On the Resume search page, Indeed provides criteria for you to refine search results, allowing you to find candidates that best meet your job description. By refining your search correctly, you can simplify and speed up your candidate search.
You can filter your search by:
- Years of Work Experience
- Job Titles
- Military Resumes Only (visible in the US - these resumes are free to contact)
- Enter Job title, skill or company & location
- Filter to narrow search results
You can also use Advanced search operators and Boolean Search Strings
Boolean search strings such as AND and OR connect multiple search terms together to help you narrow or broaden your search results.
Example 1: To find job seekers who have worked as either a Program Manager or a Product Manager, use the search operator OR. When using multiple search terms, type quotation marks around each of the individual search terms. You can choose to enclose all your search terms in parentheses to return a bundled result. For this example, you’d type anytitle:(“Program Manager” OR “Product Manager”).
Example 2: To find someone who has worked as both a Program Manager and a Product Manager, use the AND operator instead. You’d type anytitle:(“Program Manager” AND “Product Manager”). If you want to find a Program Manager who isn’t currently working as a Product Manager you can add a minus sign before any search operator in order to exclude the matching resumes from your results. For example: -title:”Product Manager” anytitle:”Program Manager”.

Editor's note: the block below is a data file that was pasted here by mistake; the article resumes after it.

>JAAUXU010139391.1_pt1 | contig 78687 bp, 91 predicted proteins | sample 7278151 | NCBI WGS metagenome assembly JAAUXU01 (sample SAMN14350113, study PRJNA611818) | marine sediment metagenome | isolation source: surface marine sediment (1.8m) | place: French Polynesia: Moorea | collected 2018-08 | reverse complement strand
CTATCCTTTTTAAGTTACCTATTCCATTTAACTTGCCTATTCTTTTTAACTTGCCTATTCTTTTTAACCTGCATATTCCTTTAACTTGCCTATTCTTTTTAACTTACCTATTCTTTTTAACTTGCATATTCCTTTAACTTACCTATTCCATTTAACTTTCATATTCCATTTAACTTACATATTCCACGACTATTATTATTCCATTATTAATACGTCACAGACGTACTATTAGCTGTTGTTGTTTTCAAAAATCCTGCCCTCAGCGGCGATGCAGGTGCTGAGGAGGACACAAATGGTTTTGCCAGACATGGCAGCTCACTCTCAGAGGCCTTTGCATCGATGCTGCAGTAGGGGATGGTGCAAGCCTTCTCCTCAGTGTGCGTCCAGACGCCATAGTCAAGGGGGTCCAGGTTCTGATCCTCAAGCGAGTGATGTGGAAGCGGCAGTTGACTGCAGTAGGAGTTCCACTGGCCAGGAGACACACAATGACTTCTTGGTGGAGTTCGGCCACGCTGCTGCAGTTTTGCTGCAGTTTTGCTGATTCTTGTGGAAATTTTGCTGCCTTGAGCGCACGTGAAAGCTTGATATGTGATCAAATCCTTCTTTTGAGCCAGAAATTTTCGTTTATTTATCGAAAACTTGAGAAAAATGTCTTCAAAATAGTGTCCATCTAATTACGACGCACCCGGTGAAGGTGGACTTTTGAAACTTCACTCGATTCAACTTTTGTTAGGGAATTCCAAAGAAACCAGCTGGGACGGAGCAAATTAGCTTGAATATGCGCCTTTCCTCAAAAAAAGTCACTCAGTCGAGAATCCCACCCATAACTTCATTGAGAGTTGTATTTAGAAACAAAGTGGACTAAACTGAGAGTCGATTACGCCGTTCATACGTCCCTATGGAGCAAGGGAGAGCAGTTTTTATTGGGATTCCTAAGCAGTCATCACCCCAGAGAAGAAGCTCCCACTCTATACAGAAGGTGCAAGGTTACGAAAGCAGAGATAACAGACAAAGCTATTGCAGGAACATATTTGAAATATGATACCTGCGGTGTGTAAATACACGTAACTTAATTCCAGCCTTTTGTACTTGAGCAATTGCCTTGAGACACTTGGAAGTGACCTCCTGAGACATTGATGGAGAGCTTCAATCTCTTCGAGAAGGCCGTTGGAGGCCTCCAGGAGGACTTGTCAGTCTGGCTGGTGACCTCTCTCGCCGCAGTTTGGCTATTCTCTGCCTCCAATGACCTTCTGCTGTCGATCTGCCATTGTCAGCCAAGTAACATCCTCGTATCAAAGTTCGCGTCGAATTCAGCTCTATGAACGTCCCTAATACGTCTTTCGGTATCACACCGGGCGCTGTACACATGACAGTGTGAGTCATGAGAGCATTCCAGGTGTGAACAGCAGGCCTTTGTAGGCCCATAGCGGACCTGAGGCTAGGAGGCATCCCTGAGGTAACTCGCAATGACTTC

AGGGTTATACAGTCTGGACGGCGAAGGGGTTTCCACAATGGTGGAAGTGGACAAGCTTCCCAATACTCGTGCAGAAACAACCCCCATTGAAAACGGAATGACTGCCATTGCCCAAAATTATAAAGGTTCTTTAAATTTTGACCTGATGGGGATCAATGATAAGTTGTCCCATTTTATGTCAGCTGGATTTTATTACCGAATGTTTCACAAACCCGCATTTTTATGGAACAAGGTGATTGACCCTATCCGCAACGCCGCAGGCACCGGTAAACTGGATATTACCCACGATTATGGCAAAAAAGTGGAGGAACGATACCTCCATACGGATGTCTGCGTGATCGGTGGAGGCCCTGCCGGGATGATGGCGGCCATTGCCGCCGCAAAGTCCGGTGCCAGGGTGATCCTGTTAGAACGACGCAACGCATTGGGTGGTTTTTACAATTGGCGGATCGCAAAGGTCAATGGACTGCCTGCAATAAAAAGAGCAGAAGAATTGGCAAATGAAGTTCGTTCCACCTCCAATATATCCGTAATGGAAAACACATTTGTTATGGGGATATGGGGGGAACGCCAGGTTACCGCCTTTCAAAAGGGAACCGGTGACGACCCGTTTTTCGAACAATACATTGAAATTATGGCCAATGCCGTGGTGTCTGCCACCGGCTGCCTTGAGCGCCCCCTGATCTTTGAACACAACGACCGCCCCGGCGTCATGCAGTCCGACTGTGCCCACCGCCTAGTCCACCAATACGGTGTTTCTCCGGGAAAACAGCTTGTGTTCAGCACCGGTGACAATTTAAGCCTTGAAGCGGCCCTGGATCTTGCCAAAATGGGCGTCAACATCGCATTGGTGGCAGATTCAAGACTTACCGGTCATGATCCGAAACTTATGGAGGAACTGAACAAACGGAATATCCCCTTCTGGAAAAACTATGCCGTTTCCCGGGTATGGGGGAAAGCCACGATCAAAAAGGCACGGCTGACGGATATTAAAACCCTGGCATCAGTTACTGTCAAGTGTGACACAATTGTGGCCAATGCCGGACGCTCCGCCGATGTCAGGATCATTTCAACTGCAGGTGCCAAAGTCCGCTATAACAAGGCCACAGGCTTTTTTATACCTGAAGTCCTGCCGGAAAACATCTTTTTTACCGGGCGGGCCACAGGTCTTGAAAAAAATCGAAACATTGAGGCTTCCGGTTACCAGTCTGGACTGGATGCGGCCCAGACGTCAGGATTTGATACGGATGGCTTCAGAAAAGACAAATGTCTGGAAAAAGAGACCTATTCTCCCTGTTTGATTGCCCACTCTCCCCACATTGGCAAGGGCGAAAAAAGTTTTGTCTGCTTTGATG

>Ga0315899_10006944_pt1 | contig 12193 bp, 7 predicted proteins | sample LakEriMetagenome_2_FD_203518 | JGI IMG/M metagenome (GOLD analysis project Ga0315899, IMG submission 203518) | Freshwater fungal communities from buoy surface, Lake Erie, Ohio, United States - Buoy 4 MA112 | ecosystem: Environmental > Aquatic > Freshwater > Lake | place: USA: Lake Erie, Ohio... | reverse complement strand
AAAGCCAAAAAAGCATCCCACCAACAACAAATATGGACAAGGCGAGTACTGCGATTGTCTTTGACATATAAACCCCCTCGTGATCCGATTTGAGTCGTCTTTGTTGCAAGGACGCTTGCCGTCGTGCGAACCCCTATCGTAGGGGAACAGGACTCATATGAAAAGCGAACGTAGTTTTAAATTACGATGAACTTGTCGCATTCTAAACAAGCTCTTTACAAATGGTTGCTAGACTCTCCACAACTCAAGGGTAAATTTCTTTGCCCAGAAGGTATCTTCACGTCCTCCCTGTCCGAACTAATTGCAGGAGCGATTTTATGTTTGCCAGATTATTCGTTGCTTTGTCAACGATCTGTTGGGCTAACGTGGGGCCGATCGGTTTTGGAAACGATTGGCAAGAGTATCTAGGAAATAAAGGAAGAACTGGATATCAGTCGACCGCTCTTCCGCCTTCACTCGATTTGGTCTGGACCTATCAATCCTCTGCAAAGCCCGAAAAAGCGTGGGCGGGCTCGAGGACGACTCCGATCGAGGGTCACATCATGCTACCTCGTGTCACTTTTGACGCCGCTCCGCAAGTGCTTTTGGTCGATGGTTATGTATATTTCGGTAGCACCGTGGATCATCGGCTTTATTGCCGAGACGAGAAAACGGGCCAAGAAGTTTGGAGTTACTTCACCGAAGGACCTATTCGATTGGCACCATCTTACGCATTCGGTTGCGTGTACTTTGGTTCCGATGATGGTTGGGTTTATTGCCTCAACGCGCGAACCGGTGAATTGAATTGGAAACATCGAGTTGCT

Advanced Search Operator:
Search operators are terms you enter in a search field that allow you control and refine your search by searching specifically for phrases within certain parts of the resume to find exactly who you’re looking for.
Example: You want to hire a Program Manager with a degree from Stanford who has worked at Cisco.
To find job seekers with the current job title of Program Manager, type title:”Program Manager” into the “What” field. If you’d rather find candidates who have been a Program Manager at any point in their careers, you’d use the search operator anytitle instead and type anytitle:”Program Manager” into the “What” field. Search terms made up of more than one word such as “Program Manager” must always be enclosed in quotation marks.
To find candidates who have worked at Cisco at any point in their careers, use the search operator anycompany. Type anycompany:Cisco. If you’d rather find only candidates who currently work at Cisco, you’d use the search operator company instead.
Then filter the search for only those candidates who graduated from Stanford by typing school:Stanford
Having added each of the search operators and search terms, the “What” field now shows the complete query: title:”ProgramManager” anycompany:Cisco school:Stanford.